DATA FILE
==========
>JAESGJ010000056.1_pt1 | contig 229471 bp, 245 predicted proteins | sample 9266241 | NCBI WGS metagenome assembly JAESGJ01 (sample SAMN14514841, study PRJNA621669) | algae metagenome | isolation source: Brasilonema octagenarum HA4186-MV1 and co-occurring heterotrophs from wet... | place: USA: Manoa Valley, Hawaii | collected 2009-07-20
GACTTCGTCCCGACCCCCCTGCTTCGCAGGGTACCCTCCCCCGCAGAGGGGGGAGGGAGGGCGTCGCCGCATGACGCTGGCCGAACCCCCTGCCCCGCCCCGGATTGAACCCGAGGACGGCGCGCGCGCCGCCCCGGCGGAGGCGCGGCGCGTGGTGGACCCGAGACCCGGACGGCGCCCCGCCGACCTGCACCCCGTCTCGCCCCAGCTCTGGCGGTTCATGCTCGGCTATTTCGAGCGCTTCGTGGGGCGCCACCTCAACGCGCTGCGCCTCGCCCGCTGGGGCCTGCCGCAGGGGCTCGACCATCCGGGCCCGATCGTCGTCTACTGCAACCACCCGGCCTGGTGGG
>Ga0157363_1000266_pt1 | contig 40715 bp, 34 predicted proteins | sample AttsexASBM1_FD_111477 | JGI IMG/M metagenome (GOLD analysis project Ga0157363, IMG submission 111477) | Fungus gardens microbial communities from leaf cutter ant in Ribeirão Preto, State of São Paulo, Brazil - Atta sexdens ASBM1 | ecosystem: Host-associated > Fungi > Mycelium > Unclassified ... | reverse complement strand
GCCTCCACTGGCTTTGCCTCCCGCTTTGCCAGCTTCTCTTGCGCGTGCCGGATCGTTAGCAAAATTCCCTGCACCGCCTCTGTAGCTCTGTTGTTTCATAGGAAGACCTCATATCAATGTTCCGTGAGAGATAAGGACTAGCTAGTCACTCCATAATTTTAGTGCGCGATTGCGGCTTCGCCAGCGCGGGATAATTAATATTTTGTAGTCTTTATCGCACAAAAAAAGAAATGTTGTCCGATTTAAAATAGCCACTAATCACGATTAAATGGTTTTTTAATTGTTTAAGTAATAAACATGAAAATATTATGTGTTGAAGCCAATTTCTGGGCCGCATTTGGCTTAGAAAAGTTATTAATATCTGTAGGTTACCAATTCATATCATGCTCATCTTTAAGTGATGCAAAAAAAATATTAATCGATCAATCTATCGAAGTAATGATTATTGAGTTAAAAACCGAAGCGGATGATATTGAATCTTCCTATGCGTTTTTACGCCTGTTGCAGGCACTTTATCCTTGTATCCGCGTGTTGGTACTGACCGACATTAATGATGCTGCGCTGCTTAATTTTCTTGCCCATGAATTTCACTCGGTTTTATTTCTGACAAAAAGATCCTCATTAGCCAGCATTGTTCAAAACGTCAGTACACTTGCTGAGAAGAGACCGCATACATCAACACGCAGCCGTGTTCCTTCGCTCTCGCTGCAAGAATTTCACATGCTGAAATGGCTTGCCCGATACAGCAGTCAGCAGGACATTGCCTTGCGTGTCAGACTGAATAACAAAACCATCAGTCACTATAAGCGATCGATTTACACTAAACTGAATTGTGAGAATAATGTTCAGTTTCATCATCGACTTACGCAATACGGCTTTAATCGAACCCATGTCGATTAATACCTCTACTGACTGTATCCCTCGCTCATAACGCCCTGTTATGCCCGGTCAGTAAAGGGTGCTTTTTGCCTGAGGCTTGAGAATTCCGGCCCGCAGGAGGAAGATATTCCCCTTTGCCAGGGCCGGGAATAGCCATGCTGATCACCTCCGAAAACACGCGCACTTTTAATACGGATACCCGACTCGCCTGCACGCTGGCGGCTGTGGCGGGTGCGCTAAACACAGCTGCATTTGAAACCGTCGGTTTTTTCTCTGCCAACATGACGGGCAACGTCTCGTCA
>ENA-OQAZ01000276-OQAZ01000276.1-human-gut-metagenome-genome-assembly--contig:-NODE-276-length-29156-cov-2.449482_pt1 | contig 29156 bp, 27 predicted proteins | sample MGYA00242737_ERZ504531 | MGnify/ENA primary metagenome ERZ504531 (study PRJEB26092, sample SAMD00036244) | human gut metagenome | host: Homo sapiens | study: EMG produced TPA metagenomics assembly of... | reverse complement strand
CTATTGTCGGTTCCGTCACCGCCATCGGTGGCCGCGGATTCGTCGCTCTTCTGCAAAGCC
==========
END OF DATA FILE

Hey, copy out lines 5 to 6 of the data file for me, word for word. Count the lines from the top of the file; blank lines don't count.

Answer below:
>ENA-OQAZ01000276-OQAZ01000276.1-human-gut-metagenome-genome-assembly--contig:-NODE-276-length-29156-cov-2.449482_pt1 | contig 29156 bp, 27 predicted proteins | sample MGYA00242737_ERZ504531 | MGnify/ENA primary metagenome ERZ504531 (study PRJEB26092, sample SAMD00036244) | human gut metagenome | host: Homo sapiens | study: EMG produced TPA metagenomics assembly of... | reverse complement strand
CTATTGTCGGTTCCGTCACCGCCATCGGTGGCCGCGGATTCGTCGCTCTTCTGCAAAGCC